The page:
Sometimes it is the big arguments which help to give clarity to the smaller ones.
The North has been awash with big personalities and big arguments in the last number of weeks. The arrival of the G8 brought with it a plethora of issues which currently afflict our world. At the moment economics pulsates through all political discourse. At the heart of many of these arguments lies the question of governmental intervention in economic affairs.
In the effort to achieve a balance between deficit reduction and economic growth, the capacity of modern governments’ financial clout has been drawn into sharp focus. In some ways governments find themselves in a state of paralysis; conscious of their negligence in the regulation of international finance yet unsure of their ability to structure economic recovery. In essence, this big argument boils down to whether the primacy of the state can hold credible authority over the dangers of the unchecked market.
So how do these big economic arguments filter down to affect us here in Derry and the North West?
Last Tuesday this paper published figures from Invest NI which I had requested from the Enterprise Minister, Arlene Foster. The figures again outlined that, for the second largest urban centre in the North, Derry continues to gain a shockingly low portion of this economy’s total inward investment. The headline figures show that whilst the Foyle constituency received £5.18 million in monetary assistance in the 2012/13 financial year, South Belfast received £18.37 million. 200 jobs were promoted in Foyle, 908 were promoted in South Belfast.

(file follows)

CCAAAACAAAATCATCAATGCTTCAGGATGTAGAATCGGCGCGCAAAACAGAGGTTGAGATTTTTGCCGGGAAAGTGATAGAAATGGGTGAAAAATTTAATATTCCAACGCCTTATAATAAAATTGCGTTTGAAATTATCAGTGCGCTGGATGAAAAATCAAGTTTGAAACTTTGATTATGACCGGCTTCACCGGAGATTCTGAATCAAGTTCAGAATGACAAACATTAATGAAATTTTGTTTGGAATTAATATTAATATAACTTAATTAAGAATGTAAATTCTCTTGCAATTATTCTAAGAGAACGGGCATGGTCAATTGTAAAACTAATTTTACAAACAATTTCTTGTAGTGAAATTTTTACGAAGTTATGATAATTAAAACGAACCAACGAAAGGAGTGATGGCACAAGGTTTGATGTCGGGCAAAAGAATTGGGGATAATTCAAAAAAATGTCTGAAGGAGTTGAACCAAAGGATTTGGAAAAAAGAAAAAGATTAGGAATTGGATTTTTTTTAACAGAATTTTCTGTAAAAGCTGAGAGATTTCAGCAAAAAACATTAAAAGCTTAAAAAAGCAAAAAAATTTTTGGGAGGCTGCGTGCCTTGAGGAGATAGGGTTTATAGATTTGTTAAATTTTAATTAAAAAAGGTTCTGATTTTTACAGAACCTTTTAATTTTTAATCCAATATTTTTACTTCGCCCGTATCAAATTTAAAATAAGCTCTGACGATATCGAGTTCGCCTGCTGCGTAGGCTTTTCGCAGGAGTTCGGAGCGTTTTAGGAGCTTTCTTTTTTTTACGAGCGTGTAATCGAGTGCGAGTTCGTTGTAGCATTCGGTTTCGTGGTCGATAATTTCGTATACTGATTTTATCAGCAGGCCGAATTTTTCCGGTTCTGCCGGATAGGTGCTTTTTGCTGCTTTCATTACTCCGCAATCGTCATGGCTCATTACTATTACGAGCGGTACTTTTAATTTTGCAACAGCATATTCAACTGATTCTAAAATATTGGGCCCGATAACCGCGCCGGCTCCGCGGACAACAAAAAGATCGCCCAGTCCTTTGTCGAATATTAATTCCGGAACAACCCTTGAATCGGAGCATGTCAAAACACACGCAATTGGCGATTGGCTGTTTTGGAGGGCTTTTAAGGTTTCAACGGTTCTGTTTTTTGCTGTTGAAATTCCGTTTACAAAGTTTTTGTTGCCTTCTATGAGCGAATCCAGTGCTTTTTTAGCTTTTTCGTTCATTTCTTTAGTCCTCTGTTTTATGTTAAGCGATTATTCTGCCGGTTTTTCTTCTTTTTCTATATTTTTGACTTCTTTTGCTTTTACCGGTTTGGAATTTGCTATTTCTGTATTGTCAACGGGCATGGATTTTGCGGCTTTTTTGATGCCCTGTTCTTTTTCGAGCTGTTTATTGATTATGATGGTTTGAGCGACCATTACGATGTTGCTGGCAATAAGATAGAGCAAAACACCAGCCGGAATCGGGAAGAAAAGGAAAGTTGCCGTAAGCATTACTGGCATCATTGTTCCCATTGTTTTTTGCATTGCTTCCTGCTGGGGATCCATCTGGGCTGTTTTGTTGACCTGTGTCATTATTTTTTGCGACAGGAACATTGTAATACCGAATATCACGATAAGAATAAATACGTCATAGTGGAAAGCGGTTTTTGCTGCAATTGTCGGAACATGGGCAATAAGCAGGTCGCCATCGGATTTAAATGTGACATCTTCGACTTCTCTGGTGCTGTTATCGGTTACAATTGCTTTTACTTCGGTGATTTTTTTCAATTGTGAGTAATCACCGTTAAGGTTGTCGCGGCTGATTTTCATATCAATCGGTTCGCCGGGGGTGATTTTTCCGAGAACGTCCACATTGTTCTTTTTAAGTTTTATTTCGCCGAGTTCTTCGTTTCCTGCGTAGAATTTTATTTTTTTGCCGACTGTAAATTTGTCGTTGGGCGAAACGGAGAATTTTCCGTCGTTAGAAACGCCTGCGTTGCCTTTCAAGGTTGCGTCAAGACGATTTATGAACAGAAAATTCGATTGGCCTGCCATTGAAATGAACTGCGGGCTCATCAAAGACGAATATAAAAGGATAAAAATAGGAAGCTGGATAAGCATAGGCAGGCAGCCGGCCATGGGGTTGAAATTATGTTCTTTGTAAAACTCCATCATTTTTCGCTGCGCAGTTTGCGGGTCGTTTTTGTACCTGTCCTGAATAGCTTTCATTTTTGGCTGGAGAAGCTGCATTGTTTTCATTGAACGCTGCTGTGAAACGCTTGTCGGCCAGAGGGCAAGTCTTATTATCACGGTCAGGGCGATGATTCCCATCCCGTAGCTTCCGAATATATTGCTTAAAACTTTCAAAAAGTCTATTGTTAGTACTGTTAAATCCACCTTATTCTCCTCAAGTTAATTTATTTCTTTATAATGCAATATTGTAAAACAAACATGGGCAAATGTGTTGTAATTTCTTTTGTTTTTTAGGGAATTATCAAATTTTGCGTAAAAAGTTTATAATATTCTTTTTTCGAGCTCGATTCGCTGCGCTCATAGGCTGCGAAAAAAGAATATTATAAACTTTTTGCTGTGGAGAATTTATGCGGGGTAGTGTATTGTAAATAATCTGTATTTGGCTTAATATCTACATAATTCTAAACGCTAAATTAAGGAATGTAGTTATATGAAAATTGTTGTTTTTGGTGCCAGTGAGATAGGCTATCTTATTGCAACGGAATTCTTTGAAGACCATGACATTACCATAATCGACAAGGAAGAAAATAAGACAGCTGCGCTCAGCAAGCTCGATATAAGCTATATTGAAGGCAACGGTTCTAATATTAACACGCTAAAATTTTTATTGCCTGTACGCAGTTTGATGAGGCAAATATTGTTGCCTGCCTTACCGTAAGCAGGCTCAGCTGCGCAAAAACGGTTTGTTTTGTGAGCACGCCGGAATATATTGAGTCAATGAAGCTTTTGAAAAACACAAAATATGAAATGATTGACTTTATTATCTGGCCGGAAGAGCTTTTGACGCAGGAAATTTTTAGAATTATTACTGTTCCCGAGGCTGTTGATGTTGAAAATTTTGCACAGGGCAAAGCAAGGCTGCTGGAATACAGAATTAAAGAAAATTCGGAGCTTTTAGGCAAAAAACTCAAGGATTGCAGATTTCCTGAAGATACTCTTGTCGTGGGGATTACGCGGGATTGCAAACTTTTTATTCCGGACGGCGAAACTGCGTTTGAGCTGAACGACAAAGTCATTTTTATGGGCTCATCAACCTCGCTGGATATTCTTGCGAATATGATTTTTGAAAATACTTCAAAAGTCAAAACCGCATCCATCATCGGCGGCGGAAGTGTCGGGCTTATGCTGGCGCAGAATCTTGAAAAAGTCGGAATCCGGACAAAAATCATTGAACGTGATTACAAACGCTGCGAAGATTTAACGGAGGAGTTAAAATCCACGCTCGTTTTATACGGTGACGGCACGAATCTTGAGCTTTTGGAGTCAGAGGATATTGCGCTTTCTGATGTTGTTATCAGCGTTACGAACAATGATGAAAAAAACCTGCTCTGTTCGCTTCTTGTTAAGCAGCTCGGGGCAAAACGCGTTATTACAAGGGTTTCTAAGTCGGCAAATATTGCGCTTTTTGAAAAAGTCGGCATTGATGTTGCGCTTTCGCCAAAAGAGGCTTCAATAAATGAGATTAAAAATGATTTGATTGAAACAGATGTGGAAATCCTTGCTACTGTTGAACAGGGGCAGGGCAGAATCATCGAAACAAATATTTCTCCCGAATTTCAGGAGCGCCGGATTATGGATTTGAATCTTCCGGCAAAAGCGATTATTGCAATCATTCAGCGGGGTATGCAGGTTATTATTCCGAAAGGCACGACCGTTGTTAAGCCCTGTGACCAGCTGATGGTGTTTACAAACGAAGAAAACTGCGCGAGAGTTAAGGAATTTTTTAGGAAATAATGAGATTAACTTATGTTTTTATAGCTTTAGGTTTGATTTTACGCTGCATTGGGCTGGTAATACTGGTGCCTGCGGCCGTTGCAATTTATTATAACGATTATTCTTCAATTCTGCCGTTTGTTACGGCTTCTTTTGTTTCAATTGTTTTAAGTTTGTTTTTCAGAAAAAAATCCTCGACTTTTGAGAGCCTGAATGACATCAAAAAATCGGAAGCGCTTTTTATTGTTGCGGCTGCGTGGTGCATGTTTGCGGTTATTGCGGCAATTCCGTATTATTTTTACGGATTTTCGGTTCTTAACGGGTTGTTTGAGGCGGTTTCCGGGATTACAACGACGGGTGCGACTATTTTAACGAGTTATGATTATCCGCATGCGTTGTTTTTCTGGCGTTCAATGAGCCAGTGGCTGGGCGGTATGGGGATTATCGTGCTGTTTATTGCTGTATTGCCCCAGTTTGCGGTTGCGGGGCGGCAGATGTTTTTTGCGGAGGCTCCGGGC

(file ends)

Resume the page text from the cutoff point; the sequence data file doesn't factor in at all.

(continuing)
These figures don’t make us whinge. They make us justifiably angry.
Amidst this anger, however, lies the danger that a phoney fight is portrayed between this city and Invest NI. In fact it would be unfair not to mention some of the improvements Invest NI have made recently, particularly in terms of marketing and monetary assistance. It is, however, obvious to anyone that Derry’s jobs market requires a great deal more than small improvements.
In truth, the real fight is clarified by the big economic argument of governmental intervention which lay at the heart of the G8. Many of the same choices and the same arguments apply.
Stormont’s current leadership adopts a laissez faire approach when it comes to addressing the imbalance of our Foreign Direct Investment. To date they have been either unwilling or unable to address the imbalances of regional job creation in the North.
Minister Foster has consistently rejected the idea that a target should be set to direct inward investment beyond the boundaries of Belfast. In the South however, a 50% target is currently operated by the IDA to direct Foreign Direct Investment outside of Dublin and Cork.
Faced with statistically proven regional economic inequality, the Enterprise Minister rigidly contends that politics and policy cannot intervene or help in the location of inward investment projects in the North. With continued limitations on the capacity of our road and rail infrastructure, and particularly with the lack of expansion of our university, this politics and these policies act to put our backs firmly against the wall.
It is for these reasons that our fight is as much political as it is economic. It is beyond Invest NI.
If politics here continues to abdicate huge areas of economic policy to the volatilities of the unchecked market, then the vast regional imbalances in the North will continue unchallenged and unchanged.